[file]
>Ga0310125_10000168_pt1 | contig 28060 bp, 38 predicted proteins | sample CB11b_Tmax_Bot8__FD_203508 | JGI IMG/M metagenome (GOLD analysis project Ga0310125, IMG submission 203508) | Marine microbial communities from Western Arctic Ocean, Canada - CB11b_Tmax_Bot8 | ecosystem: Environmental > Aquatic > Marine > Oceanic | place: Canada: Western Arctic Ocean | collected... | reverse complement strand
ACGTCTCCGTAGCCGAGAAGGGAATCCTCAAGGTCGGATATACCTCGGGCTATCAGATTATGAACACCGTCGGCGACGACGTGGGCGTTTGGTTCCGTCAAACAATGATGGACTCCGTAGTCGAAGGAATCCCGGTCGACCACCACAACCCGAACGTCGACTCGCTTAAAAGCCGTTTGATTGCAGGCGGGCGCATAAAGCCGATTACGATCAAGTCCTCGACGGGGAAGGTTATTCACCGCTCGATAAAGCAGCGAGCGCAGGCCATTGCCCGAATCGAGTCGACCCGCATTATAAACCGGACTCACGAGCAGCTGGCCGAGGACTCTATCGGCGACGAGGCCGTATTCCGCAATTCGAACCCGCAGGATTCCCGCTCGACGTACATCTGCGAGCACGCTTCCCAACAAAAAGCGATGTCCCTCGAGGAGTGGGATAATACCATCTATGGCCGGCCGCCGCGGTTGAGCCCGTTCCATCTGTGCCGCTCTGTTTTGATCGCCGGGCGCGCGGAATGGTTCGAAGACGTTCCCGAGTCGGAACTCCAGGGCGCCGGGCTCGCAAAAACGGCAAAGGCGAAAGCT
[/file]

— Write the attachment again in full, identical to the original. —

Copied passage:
>Ga0310125_10000168_pt1 | contig 28060 bp, 38 predicted proteins | sample CB11b_Tmax_Bot8__FD_203508 | JGI IMG/M metagenome (GOLD analysis project Ga0310125, IMG submission 203508) | Marine microbial communities from Western Arctic Ocean, Canada - CB11b_Tmax_Bot8 | ecosystem: Environmental > Aquatic > Marine > Oceanic | place: Canada: Western Arctic Ocean | collected... | reverse complement strand
ACGTCTCCGTAGCCGAGAAGGGAATCCTCAAGGTCGGATATACCTCGGGCTATCAGATTATGAACACCGTCGGCGACGACGTGGGCGTTTGGTTCCGTCAAACAATGATGGACTCCGTAGTCGAAGGAATCCCGGTCGACCACCACAACCCGAACGTCGACTCGCTTAAAAGCCGTTTGATTGCAGGCGGGCGCATAAAGCCGATTACGATCAAGTCCTCGACGGGGAAGGTTATTCACCGCTCGATAAAGCAGCGAGCGCAGGCCATTGCCCGAATCGAGTCGACCCGCATTATAAACCGGACTCACGAGCAGCTGGCCGAGGACTCTATCGGCGACGAGGCCGTATTCCGCAATTCGAACCCGCAGGATTCCCGCTCGACGTACATCTGCGAGCACGCTTCCCAACAAAAAGCGATGTCCCTCGAGGAGTGGGATAATACCATCTATGGCCGGCCGCCGCGGTTGAGCCCGTTCCATCTGTGCCGCTCTGTTTTGATCGCCGGGCGCGCGGAATGGTTCGAAGACGTTCCCGAGTCGGAACTCCAGGGCGCCGGGCTCGCAAAAACGGCAAAGGCGAAAGCT